Water Dishes

Water Dishes

Every animal needs the basic necessities of life – warm shelter, food, and of course – water. Deciding what type of dish to use for your ferret’s water supply is very important.

Water Bottles – NOT SAFE: 

Ferrets are obligate carnivores and as such get most of their hydration from their food – they are designed to eat meat, which is primarily water. As a result of this ferrets do not have a strong thirst drive. They are also very impatient animals. This means that it is extra important that when they are thirsty, they have access to an easy and plentiful source of water. Water bottles are NOT recommended for ferrets for 2 very important reasons:

1.) Water bottles are designed to only release a few drops of water at a time. This does NOT allow adequate water intake, and an impatient ferret will NOT sit at a water bottle long enough to drink sufficient water to stay properly hydrated. The combination of low thirst-drive, impatience, and slow water output means that water bottles are a highly inadequate source of hydration for your ferret. Chronic dehydration leads to a long list of health issues culminating in eventual kidney damage.

2.) In their impatience to get water from a bottle, many ferrets will chew on the metal spout. This causes significant and permanent damage to their teeth. Dental damage can cause long-term health consequences including dental decay and disease which may lead to gingivitis, oral infections, and/or eventual loss of the teeth making eating difficult.

Below are some pictures of just how damaging to teeth a water bottle can be. This ferret Ollie used a water bottle for the first 10 months of his life before he was brought home, and this is the level of damage he sustained in that short time.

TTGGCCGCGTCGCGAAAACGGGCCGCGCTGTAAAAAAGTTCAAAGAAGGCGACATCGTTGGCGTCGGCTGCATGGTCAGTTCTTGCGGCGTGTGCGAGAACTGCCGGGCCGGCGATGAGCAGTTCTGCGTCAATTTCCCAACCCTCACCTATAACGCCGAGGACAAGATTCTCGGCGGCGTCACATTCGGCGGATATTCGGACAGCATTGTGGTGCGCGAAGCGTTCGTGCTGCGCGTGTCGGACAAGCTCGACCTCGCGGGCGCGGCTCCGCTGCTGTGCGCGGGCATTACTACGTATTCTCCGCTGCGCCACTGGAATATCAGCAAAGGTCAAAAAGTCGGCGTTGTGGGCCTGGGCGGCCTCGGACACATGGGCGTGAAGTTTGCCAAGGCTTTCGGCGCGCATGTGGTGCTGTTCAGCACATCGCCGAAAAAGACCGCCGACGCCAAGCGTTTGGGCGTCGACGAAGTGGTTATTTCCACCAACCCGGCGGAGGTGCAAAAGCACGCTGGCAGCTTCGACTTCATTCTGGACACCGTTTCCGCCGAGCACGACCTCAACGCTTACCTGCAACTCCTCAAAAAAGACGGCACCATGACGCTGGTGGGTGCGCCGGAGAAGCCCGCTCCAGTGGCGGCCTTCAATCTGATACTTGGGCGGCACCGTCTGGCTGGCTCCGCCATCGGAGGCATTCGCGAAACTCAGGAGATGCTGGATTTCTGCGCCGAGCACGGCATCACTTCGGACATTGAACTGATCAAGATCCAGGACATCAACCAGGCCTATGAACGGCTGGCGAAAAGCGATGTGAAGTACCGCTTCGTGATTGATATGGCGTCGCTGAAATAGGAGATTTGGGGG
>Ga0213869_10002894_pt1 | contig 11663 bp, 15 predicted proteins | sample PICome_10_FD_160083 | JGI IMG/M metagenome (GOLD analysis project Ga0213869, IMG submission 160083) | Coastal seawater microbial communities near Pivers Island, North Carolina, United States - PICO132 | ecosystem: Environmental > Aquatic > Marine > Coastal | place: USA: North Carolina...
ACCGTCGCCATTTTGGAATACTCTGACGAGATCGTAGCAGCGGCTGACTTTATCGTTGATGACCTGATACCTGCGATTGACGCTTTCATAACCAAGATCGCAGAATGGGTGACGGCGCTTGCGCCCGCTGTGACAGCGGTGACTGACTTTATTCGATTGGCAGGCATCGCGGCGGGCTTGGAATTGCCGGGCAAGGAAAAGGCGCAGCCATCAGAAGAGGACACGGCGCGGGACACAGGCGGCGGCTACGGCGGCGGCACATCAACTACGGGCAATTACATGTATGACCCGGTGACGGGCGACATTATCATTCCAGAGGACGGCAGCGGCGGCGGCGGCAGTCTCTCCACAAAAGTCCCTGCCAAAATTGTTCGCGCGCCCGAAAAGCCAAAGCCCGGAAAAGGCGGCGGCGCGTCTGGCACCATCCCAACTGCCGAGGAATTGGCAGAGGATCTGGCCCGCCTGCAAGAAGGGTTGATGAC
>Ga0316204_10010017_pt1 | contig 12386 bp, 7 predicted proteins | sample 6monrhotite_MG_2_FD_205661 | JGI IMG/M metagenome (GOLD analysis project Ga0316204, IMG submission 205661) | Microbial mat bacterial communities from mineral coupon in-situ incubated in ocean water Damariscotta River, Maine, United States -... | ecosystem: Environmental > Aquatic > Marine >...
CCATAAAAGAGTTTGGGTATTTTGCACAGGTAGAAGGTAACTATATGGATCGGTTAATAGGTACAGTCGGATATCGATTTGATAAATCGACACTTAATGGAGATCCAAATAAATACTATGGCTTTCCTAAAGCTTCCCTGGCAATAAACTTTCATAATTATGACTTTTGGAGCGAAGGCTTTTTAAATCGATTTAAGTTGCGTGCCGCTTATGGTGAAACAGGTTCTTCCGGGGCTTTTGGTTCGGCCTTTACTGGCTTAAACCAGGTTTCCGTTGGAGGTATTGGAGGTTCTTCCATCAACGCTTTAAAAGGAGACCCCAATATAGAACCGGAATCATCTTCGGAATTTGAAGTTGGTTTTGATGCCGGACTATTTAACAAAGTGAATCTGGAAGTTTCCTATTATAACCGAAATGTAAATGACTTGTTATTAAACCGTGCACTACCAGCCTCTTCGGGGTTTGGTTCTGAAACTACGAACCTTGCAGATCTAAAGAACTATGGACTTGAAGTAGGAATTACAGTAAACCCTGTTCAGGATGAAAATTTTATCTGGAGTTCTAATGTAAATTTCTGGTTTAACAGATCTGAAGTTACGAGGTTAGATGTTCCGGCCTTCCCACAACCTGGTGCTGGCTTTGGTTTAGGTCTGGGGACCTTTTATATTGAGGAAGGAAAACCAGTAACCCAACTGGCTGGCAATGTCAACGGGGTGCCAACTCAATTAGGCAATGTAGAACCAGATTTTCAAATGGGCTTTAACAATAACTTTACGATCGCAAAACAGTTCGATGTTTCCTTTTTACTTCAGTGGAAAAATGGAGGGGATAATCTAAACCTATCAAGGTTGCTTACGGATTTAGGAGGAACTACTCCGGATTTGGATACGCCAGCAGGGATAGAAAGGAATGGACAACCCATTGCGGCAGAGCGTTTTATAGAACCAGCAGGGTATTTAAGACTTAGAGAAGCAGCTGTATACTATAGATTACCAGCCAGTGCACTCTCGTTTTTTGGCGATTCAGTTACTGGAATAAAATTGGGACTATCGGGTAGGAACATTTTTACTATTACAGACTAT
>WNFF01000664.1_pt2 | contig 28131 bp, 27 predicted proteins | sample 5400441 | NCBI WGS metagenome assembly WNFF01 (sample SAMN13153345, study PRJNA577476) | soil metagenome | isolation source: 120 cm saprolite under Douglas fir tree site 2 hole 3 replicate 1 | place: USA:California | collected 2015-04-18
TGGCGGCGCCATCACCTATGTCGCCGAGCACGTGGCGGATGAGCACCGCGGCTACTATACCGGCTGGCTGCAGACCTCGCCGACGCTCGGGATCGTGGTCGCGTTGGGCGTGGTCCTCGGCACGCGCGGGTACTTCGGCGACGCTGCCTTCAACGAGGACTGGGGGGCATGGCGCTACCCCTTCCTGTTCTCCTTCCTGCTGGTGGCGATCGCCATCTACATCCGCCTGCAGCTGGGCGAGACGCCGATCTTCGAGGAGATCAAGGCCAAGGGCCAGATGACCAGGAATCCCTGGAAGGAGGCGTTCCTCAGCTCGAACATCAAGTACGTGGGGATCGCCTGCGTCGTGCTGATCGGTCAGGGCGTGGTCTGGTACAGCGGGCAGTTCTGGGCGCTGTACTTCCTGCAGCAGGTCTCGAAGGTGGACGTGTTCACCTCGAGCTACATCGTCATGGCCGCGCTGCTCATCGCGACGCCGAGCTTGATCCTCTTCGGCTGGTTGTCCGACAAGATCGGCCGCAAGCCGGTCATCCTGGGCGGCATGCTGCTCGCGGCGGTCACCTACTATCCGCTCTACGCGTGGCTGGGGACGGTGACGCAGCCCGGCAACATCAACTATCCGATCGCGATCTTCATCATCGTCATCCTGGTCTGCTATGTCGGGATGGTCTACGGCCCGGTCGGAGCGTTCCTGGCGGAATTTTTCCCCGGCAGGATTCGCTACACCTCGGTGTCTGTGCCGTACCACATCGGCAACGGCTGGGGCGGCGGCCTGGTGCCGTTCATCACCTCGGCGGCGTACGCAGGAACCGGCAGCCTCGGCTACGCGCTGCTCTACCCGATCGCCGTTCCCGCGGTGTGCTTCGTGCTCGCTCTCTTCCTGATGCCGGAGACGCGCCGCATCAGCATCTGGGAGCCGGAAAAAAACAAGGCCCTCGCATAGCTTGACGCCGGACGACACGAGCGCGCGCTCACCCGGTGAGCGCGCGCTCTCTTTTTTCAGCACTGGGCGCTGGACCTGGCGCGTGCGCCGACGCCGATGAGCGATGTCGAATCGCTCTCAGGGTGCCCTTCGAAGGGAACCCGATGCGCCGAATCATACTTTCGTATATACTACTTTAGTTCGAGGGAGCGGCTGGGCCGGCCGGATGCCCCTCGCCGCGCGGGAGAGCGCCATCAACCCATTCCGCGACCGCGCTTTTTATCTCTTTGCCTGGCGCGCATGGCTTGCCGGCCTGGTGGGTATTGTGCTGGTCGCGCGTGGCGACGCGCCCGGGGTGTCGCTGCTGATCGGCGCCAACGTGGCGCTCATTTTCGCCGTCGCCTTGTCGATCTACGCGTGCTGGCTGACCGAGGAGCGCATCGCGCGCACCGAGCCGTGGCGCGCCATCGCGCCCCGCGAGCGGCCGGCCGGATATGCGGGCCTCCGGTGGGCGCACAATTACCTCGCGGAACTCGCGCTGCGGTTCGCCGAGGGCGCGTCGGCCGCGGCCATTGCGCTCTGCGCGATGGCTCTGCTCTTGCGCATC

Ollie suffered permanent dental damage from using a water bottle.
Photo Credit: Natasha Blanco

Ollie suffered permanent dental damage from using a water bottle.
Photo Credit: Natasha Blanco

Water bottles should ONLY be used as a backup water supply, and for traveling purposes. It can be helpful to train your ferrets to drink from a water bottle (as they will not instinctively know how) in case you do ever need to travel with them. But a water bottle should NEVER be a ferret’s primary source of water.

But my ferrets always tip over their water bowl and then have nothing to drink – what should I do? 

There are several ways to provide water to your ferrets in a way that they cannot tip over and will have a constant and plentiful supply of fresh water. Below are a few of these methods…

Locking Dishes

Locking Dishes are the most popular water dish used for ferrets. Locking Dishes are inexpensive and come in many forms, but they all work in the same way. These dishes bolt on to the side of the cage, which prevents them from being tipped over. Placing the dish low enough to reach, but high enough that troublemaker ferrets cannot easily dig in or poop in the dish.

Here are a few different Lock Crocks you could try:

Quick Lock Crock

Lixit Lock Crock – Assorted Colors

These work in a similar way as traditional Lock Crocks, but with a different design and a stainless steel bowl instead of plastic:

Snappy Fit 

Staineless Steel Coop Cup 

These pictures show some different locking dishes that you could use….

Metal Snappy Dish: